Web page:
An investment of £2.98m has been raised by Intelligent Fingerprinting, a British company developing ground-breaking drug screening technology that detects drug use through fingerprint sweat analysis.
The substantial funding boost has been secured from private UK and US-based backers. The same group of US backers first invested in Intelligent Fingerprinting in 2012.
In the past two years Intelligent Fingerprinting has also secured government-funded grants on three occasions, the most recent being a sizeable grant from the EUREKA Eurostars Programme, administered by Innovate UK.
Dr. Jerry Walker, CEO of Intelligent Fingerprinting, is excited by what this latest funding round indicates.
“The ongoing financial support we’ve had from the US endorses the confidence that our investors have in our technology and its potential,” he said.
The £3m will be used to scale up the company’s production capabilities and finalize product development, accelerating the device’s introduction to the global market.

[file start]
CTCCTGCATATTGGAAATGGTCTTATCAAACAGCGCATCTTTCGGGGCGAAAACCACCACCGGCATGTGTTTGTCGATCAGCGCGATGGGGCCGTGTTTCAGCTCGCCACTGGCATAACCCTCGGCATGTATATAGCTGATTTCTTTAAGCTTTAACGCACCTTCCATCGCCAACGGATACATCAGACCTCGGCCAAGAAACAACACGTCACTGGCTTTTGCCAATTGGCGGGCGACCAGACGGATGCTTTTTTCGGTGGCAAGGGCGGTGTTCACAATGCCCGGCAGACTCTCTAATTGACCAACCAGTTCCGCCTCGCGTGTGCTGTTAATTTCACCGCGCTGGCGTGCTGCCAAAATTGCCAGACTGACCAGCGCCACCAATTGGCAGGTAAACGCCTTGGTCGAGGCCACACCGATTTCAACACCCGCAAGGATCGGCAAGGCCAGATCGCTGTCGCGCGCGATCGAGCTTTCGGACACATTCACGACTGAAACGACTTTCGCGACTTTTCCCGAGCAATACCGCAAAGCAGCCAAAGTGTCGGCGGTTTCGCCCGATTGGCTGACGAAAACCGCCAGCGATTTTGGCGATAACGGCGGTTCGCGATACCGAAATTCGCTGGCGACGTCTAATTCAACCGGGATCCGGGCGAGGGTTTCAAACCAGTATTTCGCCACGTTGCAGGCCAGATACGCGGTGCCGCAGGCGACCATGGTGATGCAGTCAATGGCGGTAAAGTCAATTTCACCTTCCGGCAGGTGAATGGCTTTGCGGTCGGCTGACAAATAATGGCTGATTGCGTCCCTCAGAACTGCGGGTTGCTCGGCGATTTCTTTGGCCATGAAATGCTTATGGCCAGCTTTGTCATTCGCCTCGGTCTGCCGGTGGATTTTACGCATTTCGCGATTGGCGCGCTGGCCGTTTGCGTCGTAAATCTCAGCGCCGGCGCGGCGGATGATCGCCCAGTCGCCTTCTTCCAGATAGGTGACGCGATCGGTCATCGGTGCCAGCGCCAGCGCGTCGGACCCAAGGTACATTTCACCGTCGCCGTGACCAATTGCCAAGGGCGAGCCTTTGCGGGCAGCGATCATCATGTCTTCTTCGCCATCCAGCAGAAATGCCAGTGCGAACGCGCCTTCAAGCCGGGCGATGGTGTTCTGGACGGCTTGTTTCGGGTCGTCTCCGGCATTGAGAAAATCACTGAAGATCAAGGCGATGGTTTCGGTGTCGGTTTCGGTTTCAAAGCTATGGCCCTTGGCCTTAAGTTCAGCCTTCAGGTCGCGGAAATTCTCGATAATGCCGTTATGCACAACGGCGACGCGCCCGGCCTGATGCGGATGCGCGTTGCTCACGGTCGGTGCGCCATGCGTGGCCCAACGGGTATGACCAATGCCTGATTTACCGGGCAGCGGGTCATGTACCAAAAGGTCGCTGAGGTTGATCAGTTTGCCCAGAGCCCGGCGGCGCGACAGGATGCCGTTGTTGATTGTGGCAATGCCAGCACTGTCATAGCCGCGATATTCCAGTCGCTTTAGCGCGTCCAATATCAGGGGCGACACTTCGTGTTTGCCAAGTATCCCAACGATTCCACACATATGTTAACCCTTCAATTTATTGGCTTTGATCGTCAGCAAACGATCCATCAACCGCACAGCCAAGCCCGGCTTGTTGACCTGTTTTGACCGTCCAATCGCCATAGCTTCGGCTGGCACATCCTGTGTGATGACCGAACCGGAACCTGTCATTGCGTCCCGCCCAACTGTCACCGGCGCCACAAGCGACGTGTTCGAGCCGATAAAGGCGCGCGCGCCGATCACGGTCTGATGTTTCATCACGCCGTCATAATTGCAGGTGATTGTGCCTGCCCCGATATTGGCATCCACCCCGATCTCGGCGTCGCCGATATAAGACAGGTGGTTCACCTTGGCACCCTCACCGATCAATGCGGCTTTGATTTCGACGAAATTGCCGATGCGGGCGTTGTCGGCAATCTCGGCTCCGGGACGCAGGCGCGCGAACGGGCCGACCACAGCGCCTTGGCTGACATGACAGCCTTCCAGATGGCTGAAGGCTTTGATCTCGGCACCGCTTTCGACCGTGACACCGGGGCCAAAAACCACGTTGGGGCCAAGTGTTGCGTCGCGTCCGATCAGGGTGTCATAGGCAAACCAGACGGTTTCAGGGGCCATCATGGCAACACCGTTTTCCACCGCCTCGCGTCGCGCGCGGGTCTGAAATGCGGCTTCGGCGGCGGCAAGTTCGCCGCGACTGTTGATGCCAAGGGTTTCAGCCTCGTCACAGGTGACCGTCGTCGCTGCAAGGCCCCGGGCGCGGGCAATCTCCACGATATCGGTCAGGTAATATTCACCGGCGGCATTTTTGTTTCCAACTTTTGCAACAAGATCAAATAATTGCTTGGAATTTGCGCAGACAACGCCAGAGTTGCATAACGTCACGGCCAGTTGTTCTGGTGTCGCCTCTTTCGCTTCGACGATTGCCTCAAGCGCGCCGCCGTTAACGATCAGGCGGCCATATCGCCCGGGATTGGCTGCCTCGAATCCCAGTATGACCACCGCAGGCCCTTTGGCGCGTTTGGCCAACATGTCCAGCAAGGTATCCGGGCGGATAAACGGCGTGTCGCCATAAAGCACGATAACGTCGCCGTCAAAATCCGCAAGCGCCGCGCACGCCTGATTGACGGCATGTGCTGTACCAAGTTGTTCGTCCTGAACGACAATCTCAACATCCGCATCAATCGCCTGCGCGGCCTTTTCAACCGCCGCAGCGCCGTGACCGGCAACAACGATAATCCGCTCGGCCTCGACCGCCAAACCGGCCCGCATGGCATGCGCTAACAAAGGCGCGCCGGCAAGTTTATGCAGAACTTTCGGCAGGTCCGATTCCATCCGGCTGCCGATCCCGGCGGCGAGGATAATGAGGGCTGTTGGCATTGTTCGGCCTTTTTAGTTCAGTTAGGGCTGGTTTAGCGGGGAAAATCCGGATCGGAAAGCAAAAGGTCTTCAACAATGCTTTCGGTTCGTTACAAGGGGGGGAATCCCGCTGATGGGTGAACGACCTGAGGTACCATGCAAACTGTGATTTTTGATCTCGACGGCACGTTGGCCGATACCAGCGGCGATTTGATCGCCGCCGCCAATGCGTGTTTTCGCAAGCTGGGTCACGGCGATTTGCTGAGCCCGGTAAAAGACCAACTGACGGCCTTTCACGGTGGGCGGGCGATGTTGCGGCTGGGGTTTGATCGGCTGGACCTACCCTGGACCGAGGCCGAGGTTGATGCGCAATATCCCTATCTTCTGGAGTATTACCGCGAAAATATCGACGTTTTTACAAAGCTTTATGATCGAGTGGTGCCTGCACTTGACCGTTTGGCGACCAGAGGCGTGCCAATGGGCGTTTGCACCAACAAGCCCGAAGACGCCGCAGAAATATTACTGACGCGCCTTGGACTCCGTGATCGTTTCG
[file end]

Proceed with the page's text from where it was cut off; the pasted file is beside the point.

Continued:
“Our investors understand the important role that Intellectual Property protection plays in creating a platform technology and supporting its potential across many applications and markets worldwide. As well as financial support, our investors provide a distribution route into the US market along with extensive marketing experience,” Dr. Walker explained.
In 2012 the company granted North American marketing and distribution rights in the criminal justice sector to Smart Start Inc, head-quartered in Grapevine, Texas.
Non-invasive and easy-to-use, Intelligent Fingerprinting’s mobile testing device uses the company’s unique test cartridges to analyze fingertip sweat and screen for multiple drugs of abuse in less than ten minutes. The new technology eliminates the need for the specialist collection arrangements and biohazard disposal facilities associated with conventional drug testing methods involving blood, urine or saliva samples.
The device is expected to simplify drug screening globally in many sectors including criminal justice, drug rehabilitation and the workplace.
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